With Prime Minister Tony Blair entering his final years in power, the youthful David Cameron taking over the Conservatives and the recovering alcoholic Charles Kennedy toppled as Liberal Democrat leader, British politics is livening up after a long spell of apathy.
At the next general election, set for May 2010 at the latest, none of the three main party leaders from the May 2005 contest will be entering the ring.
Centre-left Labour Party chief Blair (52) in power since 1997, has vowed not to stand for a fourth consecutive term in office, but has pledged to go the distance in the current Parliament.
Michael Howard (64) who led the main opposition right-of-centre Conservatives back into the foothills in their long climb back to power, resigned in October, claiming he was too old to lead the march forward to the next election.
Cameron (39) took the Conservative colours in December and has since steered the party towards the centre, the ground Labour colonised to take office in 1997, worrying many in the Labour ranks.
The left-leaning centrist Lib Dems, the third biggest party, are themselves seeking a new leader after the forced resignation of Kennedy last week after the 46-year-old admitted he had been battling the bottle.
“What I do detect is a shifting of the political tectonic plates; a sense that change is coming,” the Scot said at the New Year, unaware of what was coming round the corner.
Blair said this week: “2006 is a very critical year and a very interesting time in British politics.”
Cameron’s meteoric rise onto the main stage has shaken things up at the top. In a matter of weeks, the telegenic Cameron, a relatively unknown Member of Parliament six months ago, has burst through, surrounded by a young team and armed with a slick style of presentation.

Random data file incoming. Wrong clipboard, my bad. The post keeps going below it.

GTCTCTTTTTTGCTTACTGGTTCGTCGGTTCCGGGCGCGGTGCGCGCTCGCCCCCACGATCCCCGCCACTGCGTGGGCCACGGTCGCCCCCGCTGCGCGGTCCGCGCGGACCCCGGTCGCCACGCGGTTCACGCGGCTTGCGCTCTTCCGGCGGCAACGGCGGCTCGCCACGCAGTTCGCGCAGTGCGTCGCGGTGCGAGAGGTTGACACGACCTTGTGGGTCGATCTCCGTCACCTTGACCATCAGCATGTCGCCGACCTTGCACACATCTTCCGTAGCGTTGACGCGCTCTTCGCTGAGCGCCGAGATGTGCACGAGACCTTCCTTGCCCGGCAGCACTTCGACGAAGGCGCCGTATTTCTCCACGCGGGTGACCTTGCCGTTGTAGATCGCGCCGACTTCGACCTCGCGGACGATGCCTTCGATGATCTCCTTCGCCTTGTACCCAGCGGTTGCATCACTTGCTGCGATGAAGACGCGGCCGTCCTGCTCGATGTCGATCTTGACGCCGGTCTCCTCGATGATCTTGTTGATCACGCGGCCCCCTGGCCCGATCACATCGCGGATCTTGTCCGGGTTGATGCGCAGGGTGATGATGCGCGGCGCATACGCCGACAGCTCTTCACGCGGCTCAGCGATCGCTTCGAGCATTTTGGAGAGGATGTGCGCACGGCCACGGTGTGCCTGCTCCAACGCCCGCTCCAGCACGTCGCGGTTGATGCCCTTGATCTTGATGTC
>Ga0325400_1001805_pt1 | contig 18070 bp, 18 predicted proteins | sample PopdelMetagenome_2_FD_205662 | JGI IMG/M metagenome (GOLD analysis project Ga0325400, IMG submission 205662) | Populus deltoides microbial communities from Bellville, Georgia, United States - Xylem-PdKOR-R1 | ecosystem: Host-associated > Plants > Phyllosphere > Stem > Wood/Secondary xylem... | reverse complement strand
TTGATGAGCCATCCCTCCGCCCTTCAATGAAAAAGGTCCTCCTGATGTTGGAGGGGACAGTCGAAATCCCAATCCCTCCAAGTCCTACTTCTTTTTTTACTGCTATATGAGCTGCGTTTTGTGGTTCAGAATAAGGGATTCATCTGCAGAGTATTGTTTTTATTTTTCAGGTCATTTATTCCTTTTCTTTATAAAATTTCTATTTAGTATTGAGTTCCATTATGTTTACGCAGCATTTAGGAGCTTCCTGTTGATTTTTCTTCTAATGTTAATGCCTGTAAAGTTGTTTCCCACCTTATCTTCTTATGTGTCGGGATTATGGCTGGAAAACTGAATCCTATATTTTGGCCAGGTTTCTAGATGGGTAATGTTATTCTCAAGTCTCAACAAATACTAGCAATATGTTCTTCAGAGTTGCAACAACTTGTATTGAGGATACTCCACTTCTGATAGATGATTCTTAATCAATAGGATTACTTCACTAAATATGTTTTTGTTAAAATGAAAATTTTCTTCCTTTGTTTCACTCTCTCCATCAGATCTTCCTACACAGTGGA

He has shaken off the doctrine of Conservative titan Margaret Thatcher, saying he will not be “the prisoner of an ideological past”, and shifted onto themes not traditionally associated with his party, such as poverty and the environment.
He has also pulled off a few high-profile coups, recruiting as advisors leading anti-poverty activist Bob Geldof and anti-nuclear ecologist Zac Goldsmith (30) son of the late billionaire businessman James Goldsmith.
The Cameron effect has seen the Conservatives rise in the polls after a decade of flatlining and has added to the agitation in the Labour Party.
Blair, ever the optimist despite the clock ticking on his time in power and his troubles in convincing Labour MPs to back his reforms, refuses to see Cameron as a threat and has yet to launch a direct assault on his rival.
“When you read what the Tories are trying to do, it is the most enormous compliment to what we have achieved,” Blair said, proving that his “New Labour ideas are in the ascendant”.
Blair said shifting his party to the left to open up ground between Labour and the Conservatives would be “the kamikaze strategy… the daftest thing beyond belief”.
Blair’s Finance Minister Gordon Brown (54) his presumed heir as Labour chief, is itching to gain the keys to 10 Downing Street, and apparently keen to lay into Cameron, seemingly his opposite number at the next election.
Cameron’s relative youth — he is the first Conservative leader with a head of full-colour hair since Thatcher — makes the greying stalwart Brown seem old by comparison.
Certain political commentators have been quick to point it out, wondering whether it would not be better for Labour to skip a generation and the relatively dour Brown altogether.
Blair seeking to find a third way, said: “You can have the best combination, which is the experience with the youthful team in support.”
However, the question still hangs.
It applies equally to the Lib Dems, who seem set to chose in March between acting leader Menzies Campbell (64) and the 41-year-old Mark Oaten.
“I believe I am a 21st century Liberal and I am determined to lead a 21st century Liberal party,” Oaten said. – AFP